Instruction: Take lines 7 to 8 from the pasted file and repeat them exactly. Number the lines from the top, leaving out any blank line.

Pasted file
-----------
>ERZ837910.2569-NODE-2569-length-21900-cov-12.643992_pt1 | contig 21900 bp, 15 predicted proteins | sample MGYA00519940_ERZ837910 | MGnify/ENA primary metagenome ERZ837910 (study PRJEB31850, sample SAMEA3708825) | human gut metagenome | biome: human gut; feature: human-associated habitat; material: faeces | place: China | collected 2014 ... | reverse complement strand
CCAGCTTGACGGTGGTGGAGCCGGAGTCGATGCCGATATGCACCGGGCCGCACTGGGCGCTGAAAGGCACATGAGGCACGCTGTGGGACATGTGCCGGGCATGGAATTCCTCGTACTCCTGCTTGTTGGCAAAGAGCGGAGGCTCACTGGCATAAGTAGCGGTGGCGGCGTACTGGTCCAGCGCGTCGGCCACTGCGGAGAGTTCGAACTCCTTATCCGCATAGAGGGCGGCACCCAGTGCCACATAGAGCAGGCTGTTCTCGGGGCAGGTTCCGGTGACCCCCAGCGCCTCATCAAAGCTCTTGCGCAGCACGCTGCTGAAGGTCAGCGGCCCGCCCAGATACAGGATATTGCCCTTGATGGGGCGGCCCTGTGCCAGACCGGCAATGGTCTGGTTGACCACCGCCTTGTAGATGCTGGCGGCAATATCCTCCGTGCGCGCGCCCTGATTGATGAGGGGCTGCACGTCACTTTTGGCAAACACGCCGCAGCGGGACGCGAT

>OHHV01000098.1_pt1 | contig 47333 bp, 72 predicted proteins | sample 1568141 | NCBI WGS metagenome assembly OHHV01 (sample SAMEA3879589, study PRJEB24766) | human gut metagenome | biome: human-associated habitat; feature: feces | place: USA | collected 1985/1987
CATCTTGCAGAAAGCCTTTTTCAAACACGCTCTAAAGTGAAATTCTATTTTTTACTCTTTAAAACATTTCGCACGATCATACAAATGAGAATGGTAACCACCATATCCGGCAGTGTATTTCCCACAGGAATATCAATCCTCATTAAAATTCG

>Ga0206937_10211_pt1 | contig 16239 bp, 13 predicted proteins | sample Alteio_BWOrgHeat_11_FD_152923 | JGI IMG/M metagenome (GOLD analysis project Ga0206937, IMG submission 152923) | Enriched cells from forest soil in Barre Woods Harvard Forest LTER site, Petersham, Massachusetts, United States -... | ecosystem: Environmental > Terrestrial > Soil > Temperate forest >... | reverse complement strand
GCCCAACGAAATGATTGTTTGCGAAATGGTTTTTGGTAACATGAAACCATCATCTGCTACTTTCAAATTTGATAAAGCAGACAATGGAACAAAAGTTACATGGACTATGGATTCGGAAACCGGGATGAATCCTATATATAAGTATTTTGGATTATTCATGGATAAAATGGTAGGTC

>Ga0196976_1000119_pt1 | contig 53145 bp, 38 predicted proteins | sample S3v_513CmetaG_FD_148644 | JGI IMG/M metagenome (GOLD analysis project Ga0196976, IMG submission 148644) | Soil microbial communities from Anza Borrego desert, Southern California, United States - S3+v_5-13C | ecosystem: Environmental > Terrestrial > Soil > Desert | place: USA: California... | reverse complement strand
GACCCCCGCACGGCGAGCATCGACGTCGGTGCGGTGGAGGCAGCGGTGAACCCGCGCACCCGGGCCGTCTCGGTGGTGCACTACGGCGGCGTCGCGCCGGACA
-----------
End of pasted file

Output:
>Ga0196976_1000119_pt1 | contig 53145 bp, 38 predicted proteins | sample S3v_513CmetaG_FD_148644 | JGI IMG/M metagenome (GOLD analysis project Ga0196976, IMG submission 148644) | Soil microbial communities from Anza Borrego desert, Southern California, United States - S3+v_5-13C | ecosystem: Environmental > Terrestrial > Soil > Desert | place: USA: California... | reverse complement strand
GACCCCCGCACGGCGAGCATCGACGTCGGTGCGGTGGAGGCAGCGGTGAACCCGCGCACCCGGGCCGTCTCGGTGGTGCACTACGGCGGCGTCGCGCCGGACA